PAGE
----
The First Purple Heart

As military services go, the U.S. Armed Forces lagged behind our friends in Europe. This was partly because the kings and dukes who ruled their countries and dukedoms could give land and titles to deserving citizens. During the American Revolution, the Continental Congress could not give away land since it didn’t own any.

Nor could it bestow a title or a knighthood. We were fighting against a country ruled by a king that had lords, earls, viscounts, and other peers of the realm. When the constitution was written in 1797, Article I, Section 9, Clause 8 forbids awarding titles of nobility by the U.S. government. If one is about to receive one, the individual needs Congressional!

What to do? In 1780, the Continental Congress came up with an award called the Fidelity Medal. Only three were awarded.

Two years later, on August 7th, 1782, General George Washington came up with an idea to reward those who distinguished themselves in combat. Ten months after the British surrender at Yorktown, the Commander of the Continental Army wrote:

“The General ever desirous to cherish a virtuous ambition in his soldiers, as well as to foster and encourage every species of Military Merit, directs that whenever any singularly meritorious action is performed, the author of it shall be permitted to wear…over his left breast, the figure of a heart in purple cloth…Not only instances of unusual gallantry but also of extraordinary fidelity and essential service…shall be met with a due award.”

At the time, it was called the “Badge of Military Merit,” and the first three were awarded to non-commissioned officers. Sergeant Daniel Bissell was received the first purple and white ribbon for spying on the British Army in New York.

Sergeant William Brown was awarded the medal for his bravery and initiative on the assault of Redoubt #10. The third recipient, Sergeant Elijah Churchill was recognized for his heroism on two raids on British positions on Long Island.

After the war ended, the Continental Congress authorized the purchase of 15 presentation swords to be given to those nominated by Washington for either superior service, leadership, or bravery. Eight are known to have survived.

During the War of 1812, Congress presented 27 more swords to deserving individuals along with inscribed Hall’s rifles to 17 other men. This is the only time the U.S. government presented a gun to a soldier in recognition of his bravery.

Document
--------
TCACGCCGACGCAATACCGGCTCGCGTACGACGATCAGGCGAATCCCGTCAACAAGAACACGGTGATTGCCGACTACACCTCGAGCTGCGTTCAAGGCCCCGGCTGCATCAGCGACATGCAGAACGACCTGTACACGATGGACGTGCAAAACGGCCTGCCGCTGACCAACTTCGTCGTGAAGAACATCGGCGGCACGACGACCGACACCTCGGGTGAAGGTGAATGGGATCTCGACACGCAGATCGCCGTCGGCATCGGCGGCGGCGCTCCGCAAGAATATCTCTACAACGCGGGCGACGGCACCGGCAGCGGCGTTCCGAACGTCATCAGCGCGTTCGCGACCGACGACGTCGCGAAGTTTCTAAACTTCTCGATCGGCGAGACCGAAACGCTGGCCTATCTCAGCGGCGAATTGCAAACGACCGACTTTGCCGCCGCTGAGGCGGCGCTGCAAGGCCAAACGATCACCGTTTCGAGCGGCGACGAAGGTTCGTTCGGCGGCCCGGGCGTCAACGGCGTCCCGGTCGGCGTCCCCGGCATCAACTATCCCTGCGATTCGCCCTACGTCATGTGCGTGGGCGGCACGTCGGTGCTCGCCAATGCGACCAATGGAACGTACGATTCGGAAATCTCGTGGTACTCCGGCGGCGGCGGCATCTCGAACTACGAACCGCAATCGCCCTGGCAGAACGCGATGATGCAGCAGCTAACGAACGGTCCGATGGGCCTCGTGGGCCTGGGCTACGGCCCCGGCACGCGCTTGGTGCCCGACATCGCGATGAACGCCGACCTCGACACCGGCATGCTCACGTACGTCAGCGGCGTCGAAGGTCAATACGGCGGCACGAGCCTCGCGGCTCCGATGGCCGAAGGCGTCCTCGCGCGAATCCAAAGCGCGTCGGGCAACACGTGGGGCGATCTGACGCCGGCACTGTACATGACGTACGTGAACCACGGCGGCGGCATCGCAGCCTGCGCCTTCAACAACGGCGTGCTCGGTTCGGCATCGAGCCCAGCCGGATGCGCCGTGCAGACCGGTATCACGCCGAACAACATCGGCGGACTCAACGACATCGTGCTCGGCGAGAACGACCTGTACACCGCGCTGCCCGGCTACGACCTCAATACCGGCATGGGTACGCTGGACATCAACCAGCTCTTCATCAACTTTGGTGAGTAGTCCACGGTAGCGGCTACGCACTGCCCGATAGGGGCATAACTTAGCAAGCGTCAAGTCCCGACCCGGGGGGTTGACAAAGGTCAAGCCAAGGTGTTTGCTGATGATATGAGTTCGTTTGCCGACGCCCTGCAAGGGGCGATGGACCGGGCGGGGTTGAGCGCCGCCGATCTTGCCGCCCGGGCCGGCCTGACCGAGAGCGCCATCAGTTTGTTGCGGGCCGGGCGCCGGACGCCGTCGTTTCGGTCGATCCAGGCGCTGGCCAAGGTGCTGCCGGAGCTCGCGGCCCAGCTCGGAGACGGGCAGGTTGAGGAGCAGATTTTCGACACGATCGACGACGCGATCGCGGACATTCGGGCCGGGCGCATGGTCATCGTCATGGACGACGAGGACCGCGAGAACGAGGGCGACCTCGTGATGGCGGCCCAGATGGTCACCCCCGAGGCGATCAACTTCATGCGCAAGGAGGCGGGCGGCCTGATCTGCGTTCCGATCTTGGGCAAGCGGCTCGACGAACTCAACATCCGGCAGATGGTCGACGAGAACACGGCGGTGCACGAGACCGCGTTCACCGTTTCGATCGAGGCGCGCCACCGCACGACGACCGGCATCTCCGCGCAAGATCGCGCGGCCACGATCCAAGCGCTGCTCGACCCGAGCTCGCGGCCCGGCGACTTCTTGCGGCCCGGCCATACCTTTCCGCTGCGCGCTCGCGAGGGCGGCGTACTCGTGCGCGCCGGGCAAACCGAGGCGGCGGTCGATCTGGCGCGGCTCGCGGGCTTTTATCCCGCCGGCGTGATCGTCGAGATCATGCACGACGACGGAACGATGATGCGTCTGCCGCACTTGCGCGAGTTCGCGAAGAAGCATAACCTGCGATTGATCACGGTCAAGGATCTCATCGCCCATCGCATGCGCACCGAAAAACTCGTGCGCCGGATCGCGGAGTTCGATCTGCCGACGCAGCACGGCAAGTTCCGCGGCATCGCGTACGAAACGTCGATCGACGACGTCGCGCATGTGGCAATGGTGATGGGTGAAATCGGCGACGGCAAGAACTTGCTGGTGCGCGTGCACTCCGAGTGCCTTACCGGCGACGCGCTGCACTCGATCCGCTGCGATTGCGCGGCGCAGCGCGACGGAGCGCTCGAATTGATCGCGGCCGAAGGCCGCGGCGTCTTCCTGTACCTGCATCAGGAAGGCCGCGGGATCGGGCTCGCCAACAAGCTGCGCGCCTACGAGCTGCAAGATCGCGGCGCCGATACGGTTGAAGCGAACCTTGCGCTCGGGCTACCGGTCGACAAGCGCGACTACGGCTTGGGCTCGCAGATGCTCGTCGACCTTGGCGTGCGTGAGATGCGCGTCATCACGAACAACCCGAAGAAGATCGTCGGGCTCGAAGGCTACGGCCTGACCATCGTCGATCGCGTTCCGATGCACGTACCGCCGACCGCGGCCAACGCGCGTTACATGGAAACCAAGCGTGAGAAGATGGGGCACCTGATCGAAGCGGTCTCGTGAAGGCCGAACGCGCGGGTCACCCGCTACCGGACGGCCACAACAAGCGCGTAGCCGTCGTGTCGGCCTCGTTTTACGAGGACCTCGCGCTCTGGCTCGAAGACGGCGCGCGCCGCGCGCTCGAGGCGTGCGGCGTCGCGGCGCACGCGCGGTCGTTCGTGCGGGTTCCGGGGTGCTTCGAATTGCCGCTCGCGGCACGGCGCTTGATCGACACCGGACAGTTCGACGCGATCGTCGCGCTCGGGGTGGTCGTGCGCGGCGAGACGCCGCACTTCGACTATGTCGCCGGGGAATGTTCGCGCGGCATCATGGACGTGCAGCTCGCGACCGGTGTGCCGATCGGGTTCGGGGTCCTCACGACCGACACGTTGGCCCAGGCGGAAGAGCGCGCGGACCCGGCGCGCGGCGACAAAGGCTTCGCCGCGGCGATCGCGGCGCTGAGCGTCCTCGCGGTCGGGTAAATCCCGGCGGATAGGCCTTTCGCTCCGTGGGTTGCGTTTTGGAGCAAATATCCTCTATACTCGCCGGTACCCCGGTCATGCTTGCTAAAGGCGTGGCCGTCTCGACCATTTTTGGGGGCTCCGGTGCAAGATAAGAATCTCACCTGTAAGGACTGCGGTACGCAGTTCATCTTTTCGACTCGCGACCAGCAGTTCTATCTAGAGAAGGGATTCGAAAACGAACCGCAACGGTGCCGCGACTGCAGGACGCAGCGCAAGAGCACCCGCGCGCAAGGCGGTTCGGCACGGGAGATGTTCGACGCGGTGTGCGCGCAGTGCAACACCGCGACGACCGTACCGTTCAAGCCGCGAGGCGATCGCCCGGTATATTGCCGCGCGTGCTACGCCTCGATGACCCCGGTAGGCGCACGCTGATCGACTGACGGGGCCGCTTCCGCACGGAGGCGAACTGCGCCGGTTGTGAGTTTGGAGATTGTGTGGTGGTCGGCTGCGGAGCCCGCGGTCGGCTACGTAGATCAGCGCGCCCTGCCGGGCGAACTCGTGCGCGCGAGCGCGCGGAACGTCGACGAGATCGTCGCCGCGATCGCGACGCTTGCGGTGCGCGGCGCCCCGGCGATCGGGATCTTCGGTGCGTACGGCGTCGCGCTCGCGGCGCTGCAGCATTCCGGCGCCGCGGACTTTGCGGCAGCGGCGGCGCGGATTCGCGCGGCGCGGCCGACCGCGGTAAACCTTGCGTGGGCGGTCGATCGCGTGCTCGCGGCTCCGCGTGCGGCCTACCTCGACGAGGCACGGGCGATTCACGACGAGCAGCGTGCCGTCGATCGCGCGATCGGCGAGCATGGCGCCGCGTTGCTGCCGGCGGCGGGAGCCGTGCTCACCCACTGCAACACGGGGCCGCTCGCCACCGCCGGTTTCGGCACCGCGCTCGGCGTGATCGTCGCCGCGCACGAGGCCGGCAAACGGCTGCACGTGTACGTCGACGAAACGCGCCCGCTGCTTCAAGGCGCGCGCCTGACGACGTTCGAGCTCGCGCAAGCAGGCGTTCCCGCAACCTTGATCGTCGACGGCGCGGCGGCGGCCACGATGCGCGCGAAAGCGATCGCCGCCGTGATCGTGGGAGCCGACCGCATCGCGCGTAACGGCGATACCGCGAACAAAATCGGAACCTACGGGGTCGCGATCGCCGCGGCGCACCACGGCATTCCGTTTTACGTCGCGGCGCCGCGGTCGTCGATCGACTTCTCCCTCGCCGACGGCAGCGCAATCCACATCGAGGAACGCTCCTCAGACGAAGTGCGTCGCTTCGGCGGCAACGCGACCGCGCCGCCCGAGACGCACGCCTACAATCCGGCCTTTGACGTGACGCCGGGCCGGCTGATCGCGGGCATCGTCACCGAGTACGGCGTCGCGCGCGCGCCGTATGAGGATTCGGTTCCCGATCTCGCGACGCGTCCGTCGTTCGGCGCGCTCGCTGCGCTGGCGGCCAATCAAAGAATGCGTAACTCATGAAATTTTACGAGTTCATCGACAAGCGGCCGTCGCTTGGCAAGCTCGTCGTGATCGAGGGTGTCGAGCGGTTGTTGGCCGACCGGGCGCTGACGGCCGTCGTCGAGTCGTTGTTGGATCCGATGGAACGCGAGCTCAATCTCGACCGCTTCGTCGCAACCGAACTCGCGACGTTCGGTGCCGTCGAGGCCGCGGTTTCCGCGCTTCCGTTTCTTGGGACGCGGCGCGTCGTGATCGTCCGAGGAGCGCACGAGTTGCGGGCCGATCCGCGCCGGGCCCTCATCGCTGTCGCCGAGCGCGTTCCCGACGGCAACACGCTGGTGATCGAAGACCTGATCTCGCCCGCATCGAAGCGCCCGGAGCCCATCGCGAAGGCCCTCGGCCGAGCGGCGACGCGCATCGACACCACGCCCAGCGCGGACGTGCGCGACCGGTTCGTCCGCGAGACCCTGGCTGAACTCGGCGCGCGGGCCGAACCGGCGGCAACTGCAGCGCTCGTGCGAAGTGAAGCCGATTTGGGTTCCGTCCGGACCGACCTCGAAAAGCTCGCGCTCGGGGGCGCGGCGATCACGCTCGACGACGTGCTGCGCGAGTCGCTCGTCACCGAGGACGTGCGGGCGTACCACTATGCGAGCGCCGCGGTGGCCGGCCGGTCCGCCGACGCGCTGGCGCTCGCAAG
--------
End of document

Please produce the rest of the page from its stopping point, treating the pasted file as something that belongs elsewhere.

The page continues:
But back to Badge of Military Merit. It was bypassed during the Civil War, the Indian Wars, the Spanish American War and World War I. By the time the war broke in Europe, our allies (and enemies) had a plethora of medals for valor and service. The U.S. only the Medal of Honor which was created during the American Civil War. In 1917, Congress started to correct the problem by creating the Distinguished Service Cross (for valor) and the Distinguished Service Medal (for service).

In 1920, the War Department officially began to study the issue but no effort was made to revive Washington’s Badge of Military Merit. All this changed when General Douglas MacArthur became Chief of Staff of the U.S. Army.

MacArthur informed the War Department that he would revive Washington’s Badge of Military Merit on the 200th anniversary of Washington’s birth. On February 22nd, 1932, General Order #3 stated that: “the Purple Heart, established by General George Washington in 1782” would be “awarded to persons who, while serving in the Army of the United States, perform any singularly meritorious act of extraordinary fidelity or essential service.”

The War Department provided additional guidance on the award of the Purple Heart by stating: “A wound, which necessitates treatment by a medical officer, and which is received in action with an enemy of the United States, or as a result of an act of such enemy, may…be construed as resulting from a singularly meritorious act of essential service.”

In other words, if one is wounded in action, one could be issued a Purple Heart. MacArthur then authorized Purple Hearts to 78,000 men who were wounded in action during World War II.

On this Veterans’ Day weekend, the story of the Purple Heart is a poignant reminder remember those who have risked life and limb in the defense of this country. The Purple Heart is a symbol of the sacrifices of those who have served.

Photo of the Purple Heart Medal.


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